In our study, the gliosis was notably increased in
areas crucial to respiratory control-the nucleus of
the solitary tract, the dorsal nucleus of the vagus, the
nuclei ambiguus and retroambigualis, and the reticular formation. These areas are recognized as the primary sites for generation of the respiratory rhythm
[ 121.
Involvement of these specific nuclei raises important questions. Are lesions of the respiratory nuclei
the cause of SIDS? Does astrogliosis of the respiratory nuclei result in chronic hypoxia? Whatever the
mechanism, why does the astrogliosis occur in these
regions?
The finding of similar lesions in infants who have
died of CHD suggests that the brainstem gliosis results from hypoxia o r ischemia. An interaction may
develop in which hypoxia o r ischemia further damages the respiratory nuclei, resulting in greater
hypoxia. O n e can postulate that an unrecognized episode of perinatal asphyxia might disrupt the respiratory control centers, setting up a form of “Ondine’s
curse.” Respiration while awake is largely determined by behavioral demands. During sleep, respiration is dominated by metabolic control [8,91; Baker
260 Annals of Neurology Vol 4 No 3 September 1978
F i g 4. i\.lirvovascukurpatterw in the tegmentum ofthe medulh.
(V=fourth zuntrirle.)
and McGinty [2] showed that it is particularly vulnerable during non-REM sleep. Their suggestion that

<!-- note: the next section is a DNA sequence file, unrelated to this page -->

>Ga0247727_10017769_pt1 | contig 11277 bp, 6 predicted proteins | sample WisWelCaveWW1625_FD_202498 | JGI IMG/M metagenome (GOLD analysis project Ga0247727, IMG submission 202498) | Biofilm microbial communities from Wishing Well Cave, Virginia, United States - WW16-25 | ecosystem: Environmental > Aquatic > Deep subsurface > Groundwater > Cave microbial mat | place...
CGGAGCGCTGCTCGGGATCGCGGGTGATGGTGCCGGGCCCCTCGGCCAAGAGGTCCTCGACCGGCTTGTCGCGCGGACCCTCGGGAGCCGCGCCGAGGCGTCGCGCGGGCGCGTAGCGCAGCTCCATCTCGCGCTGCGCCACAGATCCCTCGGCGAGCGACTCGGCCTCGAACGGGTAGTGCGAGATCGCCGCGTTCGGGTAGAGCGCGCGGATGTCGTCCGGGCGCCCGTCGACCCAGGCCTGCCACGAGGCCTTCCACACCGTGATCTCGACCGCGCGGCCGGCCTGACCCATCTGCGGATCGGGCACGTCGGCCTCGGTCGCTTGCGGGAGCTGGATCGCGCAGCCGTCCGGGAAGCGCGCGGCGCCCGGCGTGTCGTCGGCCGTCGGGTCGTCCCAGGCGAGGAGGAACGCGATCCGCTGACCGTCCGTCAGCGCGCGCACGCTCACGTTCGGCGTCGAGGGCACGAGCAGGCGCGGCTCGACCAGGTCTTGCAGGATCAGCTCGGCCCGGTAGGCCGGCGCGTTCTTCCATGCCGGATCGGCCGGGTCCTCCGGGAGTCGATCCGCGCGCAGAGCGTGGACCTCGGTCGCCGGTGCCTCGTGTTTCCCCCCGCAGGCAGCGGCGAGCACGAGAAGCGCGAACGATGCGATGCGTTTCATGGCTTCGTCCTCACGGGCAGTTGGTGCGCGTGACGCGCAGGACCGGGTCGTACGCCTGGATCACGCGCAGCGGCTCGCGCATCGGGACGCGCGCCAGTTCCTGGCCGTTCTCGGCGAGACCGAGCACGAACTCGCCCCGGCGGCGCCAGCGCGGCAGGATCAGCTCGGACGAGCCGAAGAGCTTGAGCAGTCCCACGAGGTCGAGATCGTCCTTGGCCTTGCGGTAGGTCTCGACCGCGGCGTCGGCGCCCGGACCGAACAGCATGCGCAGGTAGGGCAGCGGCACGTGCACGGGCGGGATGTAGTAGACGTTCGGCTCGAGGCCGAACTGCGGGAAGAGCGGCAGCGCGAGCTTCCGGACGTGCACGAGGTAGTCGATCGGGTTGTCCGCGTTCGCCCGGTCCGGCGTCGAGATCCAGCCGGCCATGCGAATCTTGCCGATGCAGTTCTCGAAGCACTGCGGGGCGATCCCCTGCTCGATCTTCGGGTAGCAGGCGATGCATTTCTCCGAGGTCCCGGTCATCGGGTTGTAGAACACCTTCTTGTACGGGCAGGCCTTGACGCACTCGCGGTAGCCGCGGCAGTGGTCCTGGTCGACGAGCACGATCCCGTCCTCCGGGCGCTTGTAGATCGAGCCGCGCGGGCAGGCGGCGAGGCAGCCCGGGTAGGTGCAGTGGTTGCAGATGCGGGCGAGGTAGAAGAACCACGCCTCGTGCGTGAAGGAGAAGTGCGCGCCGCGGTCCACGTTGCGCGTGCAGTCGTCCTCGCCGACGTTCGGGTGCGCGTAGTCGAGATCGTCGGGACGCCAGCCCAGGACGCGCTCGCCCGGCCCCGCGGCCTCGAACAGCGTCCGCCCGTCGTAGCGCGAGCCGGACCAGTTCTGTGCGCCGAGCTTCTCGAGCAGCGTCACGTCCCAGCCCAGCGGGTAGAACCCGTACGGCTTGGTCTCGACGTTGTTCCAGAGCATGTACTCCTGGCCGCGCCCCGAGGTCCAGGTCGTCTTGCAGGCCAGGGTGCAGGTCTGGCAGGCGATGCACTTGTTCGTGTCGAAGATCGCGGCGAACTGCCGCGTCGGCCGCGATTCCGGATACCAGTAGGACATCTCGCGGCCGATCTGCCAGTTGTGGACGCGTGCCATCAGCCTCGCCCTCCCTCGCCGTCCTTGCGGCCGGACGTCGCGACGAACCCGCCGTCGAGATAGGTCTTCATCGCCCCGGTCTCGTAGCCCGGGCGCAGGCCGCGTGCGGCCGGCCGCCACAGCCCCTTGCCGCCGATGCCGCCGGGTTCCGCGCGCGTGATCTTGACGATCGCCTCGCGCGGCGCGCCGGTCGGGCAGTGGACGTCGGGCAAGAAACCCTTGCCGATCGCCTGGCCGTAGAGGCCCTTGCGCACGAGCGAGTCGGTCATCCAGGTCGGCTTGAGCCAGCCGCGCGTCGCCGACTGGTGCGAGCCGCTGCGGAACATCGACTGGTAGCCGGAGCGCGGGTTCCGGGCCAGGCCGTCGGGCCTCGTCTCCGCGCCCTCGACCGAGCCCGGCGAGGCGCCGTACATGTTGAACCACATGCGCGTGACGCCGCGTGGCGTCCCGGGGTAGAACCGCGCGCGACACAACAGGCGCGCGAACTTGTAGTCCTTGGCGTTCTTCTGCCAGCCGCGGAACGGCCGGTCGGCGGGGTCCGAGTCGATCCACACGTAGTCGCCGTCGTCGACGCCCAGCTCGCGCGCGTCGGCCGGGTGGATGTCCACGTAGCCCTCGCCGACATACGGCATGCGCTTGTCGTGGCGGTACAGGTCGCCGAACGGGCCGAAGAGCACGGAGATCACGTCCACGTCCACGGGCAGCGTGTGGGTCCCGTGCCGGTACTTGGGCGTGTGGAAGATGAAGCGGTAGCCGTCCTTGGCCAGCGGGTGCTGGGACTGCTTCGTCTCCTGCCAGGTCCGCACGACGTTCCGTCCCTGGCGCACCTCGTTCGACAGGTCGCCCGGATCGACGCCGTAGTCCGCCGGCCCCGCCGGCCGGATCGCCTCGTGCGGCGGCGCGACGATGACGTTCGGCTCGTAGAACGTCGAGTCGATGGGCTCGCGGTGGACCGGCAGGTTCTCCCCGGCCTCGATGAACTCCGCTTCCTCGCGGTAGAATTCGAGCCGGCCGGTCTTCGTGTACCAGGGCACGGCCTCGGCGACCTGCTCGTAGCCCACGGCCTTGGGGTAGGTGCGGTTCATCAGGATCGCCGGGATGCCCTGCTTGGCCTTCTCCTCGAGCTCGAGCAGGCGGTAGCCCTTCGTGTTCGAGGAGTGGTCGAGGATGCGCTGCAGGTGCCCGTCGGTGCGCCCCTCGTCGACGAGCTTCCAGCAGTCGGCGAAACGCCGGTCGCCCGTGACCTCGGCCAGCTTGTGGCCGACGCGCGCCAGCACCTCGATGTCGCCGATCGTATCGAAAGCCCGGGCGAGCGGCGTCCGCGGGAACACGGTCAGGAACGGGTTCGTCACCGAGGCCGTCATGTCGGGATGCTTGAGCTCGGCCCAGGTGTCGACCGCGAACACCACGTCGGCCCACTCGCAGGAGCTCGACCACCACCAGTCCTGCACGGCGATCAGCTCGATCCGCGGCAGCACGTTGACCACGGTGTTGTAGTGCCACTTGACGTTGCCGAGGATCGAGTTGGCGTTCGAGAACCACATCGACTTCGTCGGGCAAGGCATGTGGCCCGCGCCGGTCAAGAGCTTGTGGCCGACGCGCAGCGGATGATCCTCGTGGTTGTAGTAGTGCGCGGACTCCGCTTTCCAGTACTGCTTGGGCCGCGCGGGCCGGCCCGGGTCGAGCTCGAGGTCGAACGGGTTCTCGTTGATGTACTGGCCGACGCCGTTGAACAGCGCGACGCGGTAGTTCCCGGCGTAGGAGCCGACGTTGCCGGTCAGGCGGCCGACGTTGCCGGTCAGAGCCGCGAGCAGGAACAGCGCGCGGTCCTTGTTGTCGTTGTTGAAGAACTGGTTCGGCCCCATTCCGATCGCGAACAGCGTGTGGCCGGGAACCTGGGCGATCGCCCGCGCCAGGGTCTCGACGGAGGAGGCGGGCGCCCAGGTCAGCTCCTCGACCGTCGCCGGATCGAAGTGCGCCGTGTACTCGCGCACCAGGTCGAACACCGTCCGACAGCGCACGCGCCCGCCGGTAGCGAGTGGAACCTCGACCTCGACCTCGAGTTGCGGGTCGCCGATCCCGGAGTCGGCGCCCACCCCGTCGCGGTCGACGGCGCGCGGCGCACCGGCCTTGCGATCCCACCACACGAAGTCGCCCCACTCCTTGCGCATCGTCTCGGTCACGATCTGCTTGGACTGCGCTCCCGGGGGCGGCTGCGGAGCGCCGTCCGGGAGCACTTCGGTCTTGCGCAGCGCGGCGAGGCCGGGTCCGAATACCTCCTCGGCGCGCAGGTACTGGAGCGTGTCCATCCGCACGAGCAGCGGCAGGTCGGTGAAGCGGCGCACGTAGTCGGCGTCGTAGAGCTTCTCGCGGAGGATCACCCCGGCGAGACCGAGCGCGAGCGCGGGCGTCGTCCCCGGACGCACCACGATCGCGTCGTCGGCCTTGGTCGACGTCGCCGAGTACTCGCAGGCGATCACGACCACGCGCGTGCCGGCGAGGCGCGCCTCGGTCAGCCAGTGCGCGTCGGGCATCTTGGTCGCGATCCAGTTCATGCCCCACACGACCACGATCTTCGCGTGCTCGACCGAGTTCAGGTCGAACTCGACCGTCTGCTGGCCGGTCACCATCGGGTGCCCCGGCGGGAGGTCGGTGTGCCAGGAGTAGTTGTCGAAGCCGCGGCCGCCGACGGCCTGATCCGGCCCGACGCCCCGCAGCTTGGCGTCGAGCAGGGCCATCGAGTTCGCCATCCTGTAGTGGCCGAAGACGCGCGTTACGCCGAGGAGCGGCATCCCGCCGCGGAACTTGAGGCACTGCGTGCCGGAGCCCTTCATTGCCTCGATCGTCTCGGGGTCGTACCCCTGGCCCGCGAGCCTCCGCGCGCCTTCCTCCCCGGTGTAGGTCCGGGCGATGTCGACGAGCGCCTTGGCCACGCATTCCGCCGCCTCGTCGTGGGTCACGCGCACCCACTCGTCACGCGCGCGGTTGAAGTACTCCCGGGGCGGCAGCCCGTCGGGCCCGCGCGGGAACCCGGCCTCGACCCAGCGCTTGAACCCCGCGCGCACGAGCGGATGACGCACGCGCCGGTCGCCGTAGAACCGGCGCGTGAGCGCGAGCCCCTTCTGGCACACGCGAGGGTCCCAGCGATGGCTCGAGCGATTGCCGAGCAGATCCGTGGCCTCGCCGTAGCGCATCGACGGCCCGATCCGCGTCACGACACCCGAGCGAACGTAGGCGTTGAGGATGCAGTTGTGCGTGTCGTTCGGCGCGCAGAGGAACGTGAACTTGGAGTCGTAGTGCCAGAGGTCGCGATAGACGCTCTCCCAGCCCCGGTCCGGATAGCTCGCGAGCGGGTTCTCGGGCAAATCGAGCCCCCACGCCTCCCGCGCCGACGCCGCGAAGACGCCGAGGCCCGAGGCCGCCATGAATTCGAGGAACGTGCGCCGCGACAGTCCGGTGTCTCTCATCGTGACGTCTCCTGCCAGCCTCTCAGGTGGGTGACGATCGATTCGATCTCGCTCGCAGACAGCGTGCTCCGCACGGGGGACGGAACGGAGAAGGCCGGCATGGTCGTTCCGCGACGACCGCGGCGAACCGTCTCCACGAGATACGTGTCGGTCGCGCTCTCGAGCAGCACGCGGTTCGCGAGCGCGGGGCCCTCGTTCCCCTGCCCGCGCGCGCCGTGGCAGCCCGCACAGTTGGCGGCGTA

the intense reticular activity in REM sleep is akin to
the behavioral input during the awake state accords
with observations by Shannon et a1 [19] that in Ondine's curse, respiration is most depressed during
n o n - E M sleep.
The specificity of the sites of astrogliosis in the
medullary regions may reflect their relationship to
the brainstem microvasculature. The midline gliosis
was in an area with very few, very small vessels. In all
the brains, the subependymal gliosis was found in an
area that contained a network of vessels, probably
dilated capillaries. All other areas of gliosis were at
the arterial end or in border zones, consistent with
our finding of subcortical leukomalacia in vascular
watershed areas of the subcortical white matter of
SIDS victims [2 1, 221. This relationship to the vasculature may indicate that the gliosis is caused by
hypoperfusion rather than by hypoxemia per se. Such
hypoperfusion might occur during the bradycardia
that accompanies apnea.